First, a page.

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1 Jan 2022
Send an emailCarl Nelson
"Poet Laureate Cog Supreme of the Poetry Machine". Perfect. This is my favorite of your posts, I've read.

2 Jan 2022
Tricia L. Somers
With all due respect I do not believe it to be in any way harmful to Freedom of Speech to expect that someone penning a critique to do the minimal courtesy of taking the time to in fact read the damn thing. Surely Ms. Harjo has just as much claim to the moniker of “Poet Warrior” as Mr. Slone has to his “American Dissident”. Since when is everything so literal anyway? Surely, it is not. If it were he surely would not get away with calling himself an American Dissident on the basis of his run-ins with various heads of Universities and ruffling a few feathers at the NEA and the like. You are going to love this one: I wonder what would happen if a female wrote a 1600 word article about a book written by a male, a negative review saying she just couldn’t bear to read it cos of black white identity politics or some other lame excuse halfway through the article? Par for the course and for which we should be grateful to not live in Afghanistan, yes? Respectfully, Tricia L. Somers P.S. I am in fact the person Slone quoted, who’s advice he ultimately ignored. I even wrote a poem about the whole thing. I am very glad to see that the printing of the article did not mean the end of the world depicted in the poem, cos in spite of our many disagreements, I am still proud to call him my friend.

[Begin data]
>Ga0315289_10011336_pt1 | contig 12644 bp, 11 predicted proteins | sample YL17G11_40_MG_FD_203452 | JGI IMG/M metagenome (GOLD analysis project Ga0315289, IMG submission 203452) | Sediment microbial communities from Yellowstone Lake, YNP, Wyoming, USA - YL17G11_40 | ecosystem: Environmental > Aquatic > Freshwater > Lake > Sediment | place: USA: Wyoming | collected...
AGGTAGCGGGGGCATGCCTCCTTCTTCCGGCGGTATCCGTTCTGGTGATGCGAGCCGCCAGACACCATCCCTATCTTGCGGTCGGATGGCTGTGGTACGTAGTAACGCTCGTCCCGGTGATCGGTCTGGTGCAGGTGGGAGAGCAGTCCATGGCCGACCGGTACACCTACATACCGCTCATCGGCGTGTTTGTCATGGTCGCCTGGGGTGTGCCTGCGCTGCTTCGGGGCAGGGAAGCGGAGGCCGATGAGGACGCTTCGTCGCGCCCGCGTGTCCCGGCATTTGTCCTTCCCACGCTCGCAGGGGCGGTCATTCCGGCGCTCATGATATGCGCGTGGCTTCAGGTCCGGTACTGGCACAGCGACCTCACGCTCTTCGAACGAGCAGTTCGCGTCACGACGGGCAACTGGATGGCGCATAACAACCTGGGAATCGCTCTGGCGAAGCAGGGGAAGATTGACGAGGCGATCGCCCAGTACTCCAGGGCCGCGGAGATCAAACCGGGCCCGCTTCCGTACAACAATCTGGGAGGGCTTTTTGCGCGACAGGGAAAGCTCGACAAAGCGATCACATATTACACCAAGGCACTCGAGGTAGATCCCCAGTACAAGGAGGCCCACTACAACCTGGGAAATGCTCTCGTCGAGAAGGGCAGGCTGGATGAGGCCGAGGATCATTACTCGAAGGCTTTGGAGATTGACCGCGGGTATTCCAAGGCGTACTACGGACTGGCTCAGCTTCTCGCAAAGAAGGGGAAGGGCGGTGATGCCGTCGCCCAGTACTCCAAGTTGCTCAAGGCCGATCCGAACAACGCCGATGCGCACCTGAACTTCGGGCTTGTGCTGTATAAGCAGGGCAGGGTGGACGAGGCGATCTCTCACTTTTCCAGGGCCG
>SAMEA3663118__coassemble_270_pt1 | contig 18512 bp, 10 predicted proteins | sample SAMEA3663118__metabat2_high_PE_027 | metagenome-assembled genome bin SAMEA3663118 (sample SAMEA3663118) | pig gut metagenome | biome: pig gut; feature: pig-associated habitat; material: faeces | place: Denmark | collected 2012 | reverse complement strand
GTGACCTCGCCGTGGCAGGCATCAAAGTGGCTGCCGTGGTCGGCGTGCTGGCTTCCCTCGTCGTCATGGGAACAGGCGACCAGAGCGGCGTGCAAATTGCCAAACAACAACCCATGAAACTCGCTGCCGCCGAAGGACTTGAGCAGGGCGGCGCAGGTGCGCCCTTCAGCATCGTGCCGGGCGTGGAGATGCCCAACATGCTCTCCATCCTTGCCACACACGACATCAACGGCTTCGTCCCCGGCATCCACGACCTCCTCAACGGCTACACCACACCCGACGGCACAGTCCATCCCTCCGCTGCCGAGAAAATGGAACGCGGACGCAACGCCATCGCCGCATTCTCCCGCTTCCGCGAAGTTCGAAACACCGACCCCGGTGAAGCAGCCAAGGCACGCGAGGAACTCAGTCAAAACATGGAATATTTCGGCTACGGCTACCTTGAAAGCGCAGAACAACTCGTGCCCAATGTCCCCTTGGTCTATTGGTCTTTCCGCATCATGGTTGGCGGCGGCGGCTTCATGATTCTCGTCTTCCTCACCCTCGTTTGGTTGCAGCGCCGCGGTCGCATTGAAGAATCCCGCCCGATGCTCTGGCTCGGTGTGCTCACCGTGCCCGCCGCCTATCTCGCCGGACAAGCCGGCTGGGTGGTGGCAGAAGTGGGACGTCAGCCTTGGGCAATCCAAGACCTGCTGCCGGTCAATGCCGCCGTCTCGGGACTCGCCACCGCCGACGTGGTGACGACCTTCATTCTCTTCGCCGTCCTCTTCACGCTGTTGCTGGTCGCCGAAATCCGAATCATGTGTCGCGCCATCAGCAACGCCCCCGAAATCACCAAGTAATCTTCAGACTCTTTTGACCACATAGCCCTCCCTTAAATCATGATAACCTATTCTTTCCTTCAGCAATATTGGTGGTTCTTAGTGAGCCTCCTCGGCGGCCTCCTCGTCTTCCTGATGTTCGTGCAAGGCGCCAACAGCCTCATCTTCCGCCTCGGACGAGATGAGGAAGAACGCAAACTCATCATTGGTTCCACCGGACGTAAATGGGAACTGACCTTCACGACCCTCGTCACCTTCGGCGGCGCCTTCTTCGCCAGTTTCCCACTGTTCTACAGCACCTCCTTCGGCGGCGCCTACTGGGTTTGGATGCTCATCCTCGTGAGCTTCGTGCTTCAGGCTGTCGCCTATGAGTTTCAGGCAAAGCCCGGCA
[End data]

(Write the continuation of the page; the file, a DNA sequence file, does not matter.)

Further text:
14 Jan 2022
Well, I'm an outsider to the inter-personal conversation alluded to, but I must sympathize with the criticism of the title 'poet warrior' on several grounds. 1. Such monikers should at a bare minimum be given by others. To call oneself that, or any similar self-aggrandizing title, is tacky at the very least. Maybe it originally was given by others, which would be at least something, and maybe she didn't pick the title of the book. But in the end she still at least allowed a book by her to be so titled. 2. Originally, such phrases as poet warrior or warrior poet were being used, often only by us and in retrospect, to describe actual poets who were also warriors in cultures that revered such a combination. I know we've gone a long way down the road to considering the word 'warrior' a universal metaphor, but it's still very often tacky when referring to someone who hasn't at least trained to deliberately face violence from another human being, let alone done so. If Harjo has had to do that in her life, it seems unlikely it was part of a chosen life path on her part. I'd need to know more. 3. Even as metaphor, 'warrior' is being wildly overused in recent decades. Practically everybody is a metaphorical warrior. By now one should be embarrassed. Even politicians should retire the relatively traditional and humourous 'happy warrior' moniker for a few generations. 4. If a poet or other artist is going to call themselves a warrior in spite of all the foregoing, they should at least be fighting a serious power that is trying to punish them, like poets under the Soviets, not kicking at an open door with a big welcome sign with content the establishment has pre-approved.